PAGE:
Gameplay, Story and Value:
All things considered, Road Rash II is a very straight forward game. You’re given a chunk of change and an entry level bike and are simply told to “go”. You’re given a choice of five different courses as well as a bike shop from which to purchase new rides and, well, that’s pretty much it!
The different courses vary in difficulty, and placing at least 3rd will both earn you some cash, and mark the course as “qualified”. Qualifying in all five courses will unlock… the same five courses, only this time they’re be populated by more talented opponents. Basically, the entire game is playing the same courses to win money to buy better bikes to keep up with better racers. This isn’t necessarily a bad thing, but it doesn’t really make an effort to try to hide just how shallow it is either.
Luckily, the game itself is great. Tearing down the tracks offers a great sense of speed, especially when racing over rolling hills, trying ot avoid oncoming traffic. There’s also the combat aspect, where you can attack other racers with batons, chains, or just your hands and feet. It’s basically just one big package of arcade goodness, and it plays really well. Bikes have different weights and handling, and learning how to not go screaming off the road on every turn is a rewarding challenge. Controls are simple enough with one button each for accelerate, brake and attack, and all in all it’s a very straightforward experience.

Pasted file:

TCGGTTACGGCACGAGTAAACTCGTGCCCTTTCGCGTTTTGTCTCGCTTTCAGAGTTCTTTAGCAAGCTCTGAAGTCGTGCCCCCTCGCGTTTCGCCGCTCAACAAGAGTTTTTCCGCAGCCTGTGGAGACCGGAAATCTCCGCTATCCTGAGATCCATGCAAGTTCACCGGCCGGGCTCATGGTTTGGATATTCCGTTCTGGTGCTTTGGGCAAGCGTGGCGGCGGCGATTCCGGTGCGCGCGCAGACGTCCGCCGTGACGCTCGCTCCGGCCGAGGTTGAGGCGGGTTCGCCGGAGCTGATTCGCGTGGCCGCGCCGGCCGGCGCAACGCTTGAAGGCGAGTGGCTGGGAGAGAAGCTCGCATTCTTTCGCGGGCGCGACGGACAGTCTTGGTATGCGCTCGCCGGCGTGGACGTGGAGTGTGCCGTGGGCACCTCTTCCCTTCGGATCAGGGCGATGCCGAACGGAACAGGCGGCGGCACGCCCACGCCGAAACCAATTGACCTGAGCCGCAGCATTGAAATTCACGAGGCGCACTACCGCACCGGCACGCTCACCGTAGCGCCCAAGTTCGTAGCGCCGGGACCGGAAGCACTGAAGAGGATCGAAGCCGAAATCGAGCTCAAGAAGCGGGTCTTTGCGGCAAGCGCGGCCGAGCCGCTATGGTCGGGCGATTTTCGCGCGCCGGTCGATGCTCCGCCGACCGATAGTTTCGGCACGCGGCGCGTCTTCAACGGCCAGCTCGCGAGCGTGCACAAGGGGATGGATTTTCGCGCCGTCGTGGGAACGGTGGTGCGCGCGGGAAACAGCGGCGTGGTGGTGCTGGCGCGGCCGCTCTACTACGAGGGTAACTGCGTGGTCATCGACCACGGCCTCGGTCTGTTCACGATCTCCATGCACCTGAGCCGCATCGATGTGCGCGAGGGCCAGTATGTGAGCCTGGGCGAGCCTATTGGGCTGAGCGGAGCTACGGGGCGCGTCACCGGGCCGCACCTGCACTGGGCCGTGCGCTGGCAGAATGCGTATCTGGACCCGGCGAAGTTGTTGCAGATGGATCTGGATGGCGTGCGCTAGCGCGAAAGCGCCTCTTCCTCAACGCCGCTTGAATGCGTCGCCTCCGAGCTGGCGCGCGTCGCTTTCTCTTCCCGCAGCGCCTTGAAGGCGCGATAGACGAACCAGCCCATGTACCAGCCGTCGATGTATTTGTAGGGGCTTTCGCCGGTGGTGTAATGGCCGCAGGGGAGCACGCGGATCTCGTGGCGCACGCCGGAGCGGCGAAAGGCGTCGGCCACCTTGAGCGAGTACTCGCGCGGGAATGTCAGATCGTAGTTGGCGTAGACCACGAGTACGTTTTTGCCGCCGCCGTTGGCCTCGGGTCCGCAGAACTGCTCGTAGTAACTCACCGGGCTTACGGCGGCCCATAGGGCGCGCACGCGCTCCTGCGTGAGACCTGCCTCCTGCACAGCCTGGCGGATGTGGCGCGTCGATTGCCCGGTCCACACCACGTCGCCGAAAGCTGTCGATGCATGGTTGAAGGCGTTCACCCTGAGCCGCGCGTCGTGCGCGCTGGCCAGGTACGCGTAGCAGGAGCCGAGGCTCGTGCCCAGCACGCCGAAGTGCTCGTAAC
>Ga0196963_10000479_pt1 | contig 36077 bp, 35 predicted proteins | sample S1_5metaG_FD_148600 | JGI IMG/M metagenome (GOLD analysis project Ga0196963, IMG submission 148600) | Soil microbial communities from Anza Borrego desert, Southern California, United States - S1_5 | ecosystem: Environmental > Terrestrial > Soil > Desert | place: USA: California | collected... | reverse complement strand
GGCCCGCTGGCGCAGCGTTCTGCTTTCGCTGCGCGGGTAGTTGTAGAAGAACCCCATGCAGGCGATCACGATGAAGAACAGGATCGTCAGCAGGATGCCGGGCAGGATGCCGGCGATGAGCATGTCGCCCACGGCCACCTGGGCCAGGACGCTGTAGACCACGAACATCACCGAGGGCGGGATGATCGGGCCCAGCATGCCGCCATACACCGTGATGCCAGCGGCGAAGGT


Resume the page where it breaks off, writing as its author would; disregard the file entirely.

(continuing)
The courses and bikes are different enough to keep things interesting, but the lack of variety is still disappointing. The game is essentially a looping grind until you can afford the best bikes. Also absent is a save system, the the game instead opting for passwords.
Presentation, Music and Sound:
What do you get when you take the styling of Skitchin’ and mix it with the speed and pacing of F1? Pretty much this, and that’s a good thing! It’s not the best looking or smoothest racing game on the Genesis, but it still does an admirable job of presenting a sense of speed and scope during races. Bikes and racers are just recolors of eachother, and there’s not a ton of variance between courses, but it all looks good enough for the most part.
Every course has it’s own music track, which while a bit forgettable is still a nice touch. The tunes themselves are pretty nice, and often fairly subdued which can lead to some pretty chilled out races. Sound effects are light, which is surprising considering you’re racing loud-as-hell motorcycles. It’s not really something you notice while you’re racing, but in review it’s notably absent.
I remember having a lot of fun with this game as a kid, and I was concerned that like with a lot of other games my experience wouldn’t hold up to my memory. Luckily, Road Rash II is still a very fun game. Still, I really wish there was a bit more to it, and having to rely on passwords to save progress is unfortunate.